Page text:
Our attention was recently caught by a nice slide deck on the methods and tools for reproducible research in the R programming language. Among those, the talk mentions Guix, stating that it is for professional, sensitive applications that require ultimate reproducibility , which is probably a bit overkill for Reproducible Research . While we were flattered to see Guix suggested as good tool for reproducibility, the very notion that there s a kind of reproducibility that is ultimate and, essentially, impractical, is something that left us wondering: What kind of reproducibility do scientists need, if not the ultimate kind? Is reproducibility practical at all, or is it more of a horizon?
The post goes on to outlines the concept of reproducibility, situating examples within the context of the GNU Guix operating system.

diffoscope diffoscope is our in-depth and content-aware diff utility. Not only can it locate and diagnose reproducibility issues, it can provide human-readable diffs from many kinds of binary formats. This month, Chris Lamb prepared and uploaded versions 218, 219 and 220 to Debian, as well as made the following changes:
  • New features:
  • Bug fixes:
    • Fix a regression introduced in version 207 where diffoscope would crash if one directory contained a directory that wasn t in the other. Thanks to Alderico Gallo for the testcase. [ ]
    • Don t traceback if we encounter an invalid Unicode character in Haskell versioning headers. [ ]
  • Output improvements:
  • Codebase improvements:
    • Space out a file a little. [ ]
    • Update various copyright years. [ ]

Mailing list On our mailing list this month:
  • Roland Clobus posted his Eleventh status update about reproducible [Debian] live-build ISO images, noting amongst many other things! that all major desktops build reproducibly with bullseye, bookworm and sid.
  • Santiago Torres-Arias announced a Call for Papers (CfP) for a new SCORED conference, an academic workshop around software supply chain security . As Santiago highlights, this new conference invites reviewers from industry, open source, governement and academia to review the papers [and] I think that this is super important to tackle the supply chain security task .

Upstream patches The Reproducible Builds project attempts to fix as many currently-unreproducible packages as possible. This month, however, we submitted the following patches:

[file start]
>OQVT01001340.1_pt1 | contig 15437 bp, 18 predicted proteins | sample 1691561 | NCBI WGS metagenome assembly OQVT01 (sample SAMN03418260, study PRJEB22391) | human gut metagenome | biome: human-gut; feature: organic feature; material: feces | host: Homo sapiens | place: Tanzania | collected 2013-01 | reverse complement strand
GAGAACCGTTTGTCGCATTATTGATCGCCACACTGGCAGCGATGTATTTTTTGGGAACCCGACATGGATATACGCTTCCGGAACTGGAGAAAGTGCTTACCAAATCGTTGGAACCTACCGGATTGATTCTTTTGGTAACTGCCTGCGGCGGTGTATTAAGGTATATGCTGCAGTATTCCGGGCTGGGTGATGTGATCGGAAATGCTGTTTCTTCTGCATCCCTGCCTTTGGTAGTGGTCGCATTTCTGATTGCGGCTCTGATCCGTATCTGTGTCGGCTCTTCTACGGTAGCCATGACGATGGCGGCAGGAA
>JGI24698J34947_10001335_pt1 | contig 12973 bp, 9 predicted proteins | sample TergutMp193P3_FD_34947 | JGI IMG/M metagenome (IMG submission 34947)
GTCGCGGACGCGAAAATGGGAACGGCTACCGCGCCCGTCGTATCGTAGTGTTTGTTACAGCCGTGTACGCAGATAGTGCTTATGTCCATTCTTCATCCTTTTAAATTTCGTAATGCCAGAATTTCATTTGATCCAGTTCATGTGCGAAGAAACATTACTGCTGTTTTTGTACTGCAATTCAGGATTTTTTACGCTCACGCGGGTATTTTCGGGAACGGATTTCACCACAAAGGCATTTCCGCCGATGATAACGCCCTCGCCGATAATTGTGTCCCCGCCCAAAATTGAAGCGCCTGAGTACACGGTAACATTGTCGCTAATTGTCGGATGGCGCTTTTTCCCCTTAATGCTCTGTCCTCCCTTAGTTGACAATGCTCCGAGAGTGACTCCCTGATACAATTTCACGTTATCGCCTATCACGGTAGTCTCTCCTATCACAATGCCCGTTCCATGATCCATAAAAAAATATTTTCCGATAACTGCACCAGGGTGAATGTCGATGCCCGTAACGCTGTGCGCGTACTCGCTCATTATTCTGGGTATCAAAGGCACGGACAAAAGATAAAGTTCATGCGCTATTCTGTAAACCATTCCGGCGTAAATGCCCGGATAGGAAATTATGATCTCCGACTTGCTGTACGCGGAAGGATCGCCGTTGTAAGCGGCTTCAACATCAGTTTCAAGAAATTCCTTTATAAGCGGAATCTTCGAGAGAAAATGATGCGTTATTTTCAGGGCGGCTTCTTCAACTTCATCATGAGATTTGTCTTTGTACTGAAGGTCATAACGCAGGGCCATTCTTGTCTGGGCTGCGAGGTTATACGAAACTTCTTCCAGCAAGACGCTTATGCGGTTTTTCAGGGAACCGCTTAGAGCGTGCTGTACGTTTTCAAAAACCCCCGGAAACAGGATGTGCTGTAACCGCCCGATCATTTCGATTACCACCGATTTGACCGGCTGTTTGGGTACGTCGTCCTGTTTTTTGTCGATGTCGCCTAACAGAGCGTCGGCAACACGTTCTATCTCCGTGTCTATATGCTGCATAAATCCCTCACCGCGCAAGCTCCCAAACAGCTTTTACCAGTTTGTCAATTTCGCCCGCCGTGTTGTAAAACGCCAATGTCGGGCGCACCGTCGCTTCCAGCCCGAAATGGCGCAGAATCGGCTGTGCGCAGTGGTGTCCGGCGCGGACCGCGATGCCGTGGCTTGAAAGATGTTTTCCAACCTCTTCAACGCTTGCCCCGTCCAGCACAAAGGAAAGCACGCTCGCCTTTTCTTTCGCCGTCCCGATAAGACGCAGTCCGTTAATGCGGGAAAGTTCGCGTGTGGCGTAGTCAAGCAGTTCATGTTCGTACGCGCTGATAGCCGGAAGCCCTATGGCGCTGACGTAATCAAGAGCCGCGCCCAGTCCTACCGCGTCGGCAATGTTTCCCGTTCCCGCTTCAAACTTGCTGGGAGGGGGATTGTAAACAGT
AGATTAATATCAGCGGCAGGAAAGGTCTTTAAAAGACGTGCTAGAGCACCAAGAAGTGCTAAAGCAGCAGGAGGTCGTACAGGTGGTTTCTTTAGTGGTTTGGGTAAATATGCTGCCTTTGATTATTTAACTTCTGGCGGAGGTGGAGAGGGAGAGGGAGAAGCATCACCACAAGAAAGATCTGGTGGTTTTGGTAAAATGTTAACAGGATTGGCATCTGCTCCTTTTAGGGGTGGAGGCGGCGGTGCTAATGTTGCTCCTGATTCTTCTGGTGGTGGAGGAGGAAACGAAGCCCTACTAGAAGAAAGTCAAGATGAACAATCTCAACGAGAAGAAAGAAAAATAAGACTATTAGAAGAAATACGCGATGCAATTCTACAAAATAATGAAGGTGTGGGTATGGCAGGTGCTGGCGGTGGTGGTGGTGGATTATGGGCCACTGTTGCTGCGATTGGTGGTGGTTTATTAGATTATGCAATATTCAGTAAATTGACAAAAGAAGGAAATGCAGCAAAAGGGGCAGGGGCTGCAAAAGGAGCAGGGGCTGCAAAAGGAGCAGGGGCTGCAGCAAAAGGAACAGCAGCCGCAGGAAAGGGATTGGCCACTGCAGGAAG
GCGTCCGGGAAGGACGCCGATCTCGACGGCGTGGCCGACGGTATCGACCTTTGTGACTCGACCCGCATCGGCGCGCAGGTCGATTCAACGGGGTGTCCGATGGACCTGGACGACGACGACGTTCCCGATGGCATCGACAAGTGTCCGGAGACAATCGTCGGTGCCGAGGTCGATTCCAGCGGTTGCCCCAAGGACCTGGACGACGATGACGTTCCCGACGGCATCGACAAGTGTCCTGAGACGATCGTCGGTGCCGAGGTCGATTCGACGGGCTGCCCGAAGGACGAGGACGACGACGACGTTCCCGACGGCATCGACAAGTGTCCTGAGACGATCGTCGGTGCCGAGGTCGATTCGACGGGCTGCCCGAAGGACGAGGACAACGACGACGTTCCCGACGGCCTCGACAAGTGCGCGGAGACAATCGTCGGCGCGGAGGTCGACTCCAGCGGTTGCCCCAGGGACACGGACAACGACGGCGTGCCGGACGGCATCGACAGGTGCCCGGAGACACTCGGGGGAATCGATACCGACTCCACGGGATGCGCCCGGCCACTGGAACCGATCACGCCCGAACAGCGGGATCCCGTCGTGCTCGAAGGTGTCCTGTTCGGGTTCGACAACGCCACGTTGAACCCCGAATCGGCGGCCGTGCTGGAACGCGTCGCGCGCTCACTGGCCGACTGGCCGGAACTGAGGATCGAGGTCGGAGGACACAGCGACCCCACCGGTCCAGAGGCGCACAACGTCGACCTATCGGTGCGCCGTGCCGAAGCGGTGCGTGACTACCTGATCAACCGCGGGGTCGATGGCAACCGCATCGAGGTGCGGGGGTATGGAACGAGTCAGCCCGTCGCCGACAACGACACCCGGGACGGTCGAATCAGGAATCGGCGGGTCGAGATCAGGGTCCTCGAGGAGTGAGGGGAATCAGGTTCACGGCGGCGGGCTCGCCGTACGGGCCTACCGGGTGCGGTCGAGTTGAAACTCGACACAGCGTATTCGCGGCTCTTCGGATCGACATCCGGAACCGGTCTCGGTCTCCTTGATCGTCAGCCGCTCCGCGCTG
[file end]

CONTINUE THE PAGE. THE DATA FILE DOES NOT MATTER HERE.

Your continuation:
Reprotest reprotest is the Reproducible Builds project s end-user tool to build the same source code twice in widely and deliberate different environments, and checking whether the binaries produced by the builds have any differences. This month, the following changes were made:
  • Holger Levsen:
    • Uploaded version 0.7.21 to Debian unstable as well as mark 0.7.22 development in the repository [ ].
    • Make diffoscope dependency unversioned as the required version is met even in Debian buster. [ ]
    • Revert an accidentally committed hunk. [ ]
  • Mattia Rizzolo:
    • Apply a patch from Nick Rosbrook to not force the tests to run only against Python 3.9. [ ]
    • Run the tests through pybuild in order to run them against all supported Python 3.x versions. [ ]
    • Fix a deprecation warning in the setup.cfg file. [ ]
    • Close a new Debian bug. [ ]

Reproducible builds website A number of changes were made to the Reproducible Builds website and documentation this month, including:
  • Arnout Engelen:
  • Chris Lamb:
    • Correct some grammar. [ ]
  • Holger Levsen:
    • Add talk from FOSDEM 2015 presented by Holger and Lunar. [ ]
    • Show date of presentations if we have them. [ ][ ]
    • Add my presentation from DebConf22 [ ] and from Debian Reunion Hamburg 2022 [ ].
    • Add dhole to the speakers of the DebConf15 talk. [ ]
    • Add raboof s talk Reproducible Builds for Trustworthy Binaries from May Contain Hackers. [ ]
    • Drop some Debian-related suggested ideas which are not really relevant anymore. [ ]
    • Add a link to list of packages with patches ready to be NMUed. [ ]
  • Mattia Rizzolo:
    • Add information about our upcoming event in Venice. [ ][ ][ ][ ]

Testing framework The Reproducible Builds project runs a significant testing framework at, to check packages and other artifacts for reproducibility. This month, Holger Levsen made the following changes:
  • Debian-related changes:
    • Create graphs displaying existing .buildinfo files per each Debian suite/arch. [ ][ ]
    • Fix a typo in the Debian dashboard. [ ][ ]
    • Fix some issues in the pkg-r package set definition. [ ][ ][ ]
    • Improve the builtin-pho HTML output. [ ][ ][ ][ ]